Jean-Claude Killy

Regarding buying tips on the 765 CP, these aren’t overly common birds. Furthermore, due to their large size, I’ve seen several that have really been smacked around. Also, due to their semi sporting intentions, I’ve noticed a rash of rotten dials, replaced hands and refinished lume. About those hands…pay attention as these are often replaced with incorrect versions: especially the central chrono hand. As per my normal comments, correct replacement parts are nearly impossible. Check the serial number on the case back as well and be sure to ask questions in your favorite Breitling forum. Regarding value, this is a tough one. As recently as one year ago, prices seemed to be in the $3,500 – 5,000 range but I’ve spoken to someone who has recently sold two for values of $7,000 – 9,000 each. Honestly, I was lucky and got a good deal. So, you never know…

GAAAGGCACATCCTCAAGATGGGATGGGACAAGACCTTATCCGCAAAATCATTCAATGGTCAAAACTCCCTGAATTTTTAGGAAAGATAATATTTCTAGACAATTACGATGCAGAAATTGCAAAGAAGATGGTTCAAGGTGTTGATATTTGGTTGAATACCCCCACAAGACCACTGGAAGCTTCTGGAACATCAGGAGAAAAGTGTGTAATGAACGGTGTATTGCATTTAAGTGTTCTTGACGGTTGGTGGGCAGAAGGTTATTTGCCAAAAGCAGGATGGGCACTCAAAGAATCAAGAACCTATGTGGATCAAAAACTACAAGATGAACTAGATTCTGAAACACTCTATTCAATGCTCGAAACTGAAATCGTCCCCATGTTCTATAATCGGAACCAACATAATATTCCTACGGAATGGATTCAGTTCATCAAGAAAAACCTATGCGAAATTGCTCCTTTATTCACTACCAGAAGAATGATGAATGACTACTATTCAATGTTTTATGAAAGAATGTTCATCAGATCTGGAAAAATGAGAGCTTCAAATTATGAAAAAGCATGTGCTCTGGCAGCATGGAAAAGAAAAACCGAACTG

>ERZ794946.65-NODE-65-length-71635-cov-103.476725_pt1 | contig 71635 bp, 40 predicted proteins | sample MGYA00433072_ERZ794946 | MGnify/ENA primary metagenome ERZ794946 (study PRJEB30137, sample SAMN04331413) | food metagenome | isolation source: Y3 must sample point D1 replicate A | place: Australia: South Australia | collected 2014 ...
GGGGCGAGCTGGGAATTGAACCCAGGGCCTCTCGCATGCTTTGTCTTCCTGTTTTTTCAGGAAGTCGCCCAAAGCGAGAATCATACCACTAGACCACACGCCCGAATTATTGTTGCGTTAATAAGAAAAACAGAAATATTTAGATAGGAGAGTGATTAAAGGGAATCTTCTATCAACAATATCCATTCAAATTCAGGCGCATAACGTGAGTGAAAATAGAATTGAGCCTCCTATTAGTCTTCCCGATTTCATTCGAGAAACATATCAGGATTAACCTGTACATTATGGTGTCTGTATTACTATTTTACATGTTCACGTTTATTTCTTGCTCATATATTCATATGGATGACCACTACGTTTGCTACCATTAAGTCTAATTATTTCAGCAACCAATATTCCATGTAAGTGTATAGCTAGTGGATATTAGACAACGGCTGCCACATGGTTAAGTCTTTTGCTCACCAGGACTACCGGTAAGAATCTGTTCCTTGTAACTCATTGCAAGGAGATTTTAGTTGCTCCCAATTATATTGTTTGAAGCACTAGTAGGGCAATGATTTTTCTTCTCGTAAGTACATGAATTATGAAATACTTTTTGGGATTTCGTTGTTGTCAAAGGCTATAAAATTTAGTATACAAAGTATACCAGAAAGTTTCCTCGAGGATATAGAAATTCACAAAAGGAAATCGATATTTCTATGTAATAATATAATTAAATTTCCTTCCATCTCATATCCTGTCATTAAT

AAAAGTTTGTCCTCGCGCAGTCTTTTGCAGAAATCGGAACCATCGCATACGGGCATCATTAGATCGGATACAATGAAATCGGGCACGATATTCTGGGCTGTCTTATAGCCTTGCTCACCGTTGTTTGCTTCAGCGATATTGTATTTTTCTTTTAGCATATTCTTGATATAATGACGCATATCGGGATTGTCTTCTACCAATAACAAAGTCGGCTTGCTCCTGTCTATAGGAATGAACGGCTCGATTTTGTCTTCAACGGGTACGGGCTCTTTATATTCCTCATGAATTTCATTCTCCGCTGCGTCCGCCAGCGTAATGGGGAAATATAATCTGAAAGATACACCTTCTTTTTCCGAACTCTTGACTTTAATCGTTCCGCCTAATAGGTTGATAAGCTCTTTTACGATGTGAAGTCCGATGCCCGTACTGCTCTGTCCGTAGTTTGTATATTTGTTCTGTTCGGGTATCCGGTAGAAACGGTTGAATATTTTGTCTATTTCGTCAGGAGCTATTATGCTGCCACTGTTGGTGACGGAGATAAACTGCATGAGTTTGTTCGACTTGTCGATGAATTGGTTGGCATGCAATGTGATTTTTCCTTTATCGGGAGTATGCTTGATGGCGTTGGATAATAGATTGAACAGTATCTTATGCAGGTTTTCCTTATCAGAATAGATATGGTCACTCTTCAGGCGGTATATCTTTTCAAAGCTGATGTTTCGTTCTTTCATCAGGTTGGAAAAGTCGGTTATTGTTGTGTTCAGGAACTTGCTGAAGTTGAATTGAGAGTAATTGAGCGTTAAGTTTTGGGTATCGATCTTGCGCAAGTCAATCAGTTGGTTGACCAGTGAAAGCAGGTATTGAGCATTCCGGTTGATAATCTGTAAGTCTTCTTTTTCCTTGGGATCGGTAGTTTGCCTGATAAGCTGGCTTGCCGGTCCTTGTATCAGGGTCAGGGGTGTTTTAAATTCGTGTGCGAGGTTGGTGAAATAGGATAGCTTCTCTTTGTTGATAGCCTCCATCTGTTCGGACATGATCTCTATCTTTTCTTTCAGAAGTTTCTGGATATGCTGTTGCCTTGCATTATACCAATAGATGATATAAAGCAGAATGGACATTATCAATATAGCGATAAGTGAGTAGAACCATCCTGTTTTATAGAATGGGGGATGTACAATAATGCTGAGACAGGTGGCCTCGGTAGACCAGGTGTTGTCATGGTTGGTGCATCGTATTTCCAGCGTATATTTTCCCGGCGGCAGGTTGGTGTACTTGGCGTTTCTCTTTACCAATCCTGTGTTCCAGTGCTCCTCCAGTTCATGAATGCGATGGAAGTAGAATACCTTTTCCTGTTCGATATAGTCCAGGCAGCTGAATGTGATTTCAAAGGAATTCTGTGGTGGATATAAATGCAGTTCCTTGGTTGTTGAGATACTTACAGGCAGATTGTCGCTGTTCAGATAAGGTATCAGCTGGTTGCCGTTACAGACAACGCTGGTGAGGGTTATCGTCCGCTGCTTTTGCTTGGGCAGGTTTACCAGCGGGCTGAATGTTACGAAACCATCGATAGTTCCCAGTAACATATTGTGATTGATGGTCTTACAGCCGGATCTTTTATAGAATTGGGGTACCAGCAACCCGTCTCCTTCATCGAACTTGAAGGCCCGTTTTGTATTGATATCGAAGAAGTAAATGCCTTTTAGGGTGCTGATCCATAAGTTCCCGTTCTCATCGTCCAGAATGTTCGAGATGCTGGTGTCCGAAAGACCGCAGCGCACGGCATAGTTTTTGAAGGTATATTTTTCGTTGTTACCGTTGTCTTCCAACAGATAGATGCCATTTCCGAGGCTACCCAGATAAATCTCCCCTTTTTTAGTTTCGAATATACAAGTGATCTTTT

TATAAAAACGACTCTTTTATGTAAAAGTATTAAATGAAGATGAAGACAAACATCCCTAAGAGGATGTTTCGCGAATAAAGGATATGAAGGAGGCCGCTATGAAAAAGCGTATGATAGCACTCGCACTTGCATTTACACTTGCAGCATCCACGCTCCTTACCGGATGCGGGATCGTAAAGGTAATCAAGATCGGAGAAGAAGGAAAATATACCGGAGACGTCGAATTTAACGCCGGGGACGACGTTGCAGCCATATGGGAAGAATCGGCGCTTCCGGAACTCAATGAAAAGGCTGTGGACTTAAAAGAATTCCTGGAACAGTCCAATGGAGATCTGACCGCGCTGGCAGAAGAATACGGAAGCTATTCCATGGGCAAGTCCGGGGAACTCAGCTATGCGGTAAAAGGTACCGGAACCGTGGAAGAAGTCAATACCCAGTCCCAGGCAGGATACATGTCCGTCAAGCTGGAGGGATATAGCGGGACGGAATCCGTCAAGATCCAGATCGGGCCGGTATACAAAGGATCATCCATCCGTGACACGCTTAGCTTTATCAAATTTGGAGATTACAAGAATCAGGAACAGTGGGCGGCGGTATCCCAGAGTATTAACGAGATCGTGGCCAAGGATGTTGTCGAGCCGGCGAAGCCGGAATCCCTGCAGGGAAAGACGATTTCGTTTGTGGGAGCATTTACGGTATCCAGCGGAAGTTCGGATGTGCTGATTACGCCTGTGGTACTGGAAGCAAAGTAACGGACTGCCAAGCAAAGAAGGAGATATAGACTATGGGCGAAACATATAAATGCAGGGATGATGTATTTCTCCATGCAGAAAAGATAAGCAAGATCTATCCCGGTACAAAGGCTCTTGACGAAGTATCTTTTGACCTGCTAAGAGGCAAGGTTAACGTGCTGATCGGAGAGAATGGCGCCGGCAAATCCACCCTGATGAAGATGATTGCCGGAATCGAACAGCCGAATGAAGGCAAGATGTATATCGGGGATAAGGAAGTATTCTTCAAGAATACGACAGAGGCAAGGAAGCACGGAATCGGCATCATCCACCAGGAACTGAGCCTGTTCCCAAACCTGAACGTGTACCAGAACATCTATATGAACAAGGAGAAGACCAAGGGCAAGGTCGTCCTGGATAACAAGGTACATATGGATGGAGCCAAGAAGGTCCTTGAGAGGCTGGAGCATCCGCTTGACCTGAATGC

We’ve covered celebrity-worn watches before such as the Enicar Sherpa Graph and while I love the connection, I purposely kept the Killy connection to a relative minimum for the right reason; the Breitling 765 CP is a fantastic watch without any famous association. The quality is outstanding, the size is modern, and the design is sublime. I hope you enjoyed taking a look at this fantastic watch and it opened your eyes to the brand like it did mine. As always, we look forward to any questions or comments you might have. See you next week for #TBT!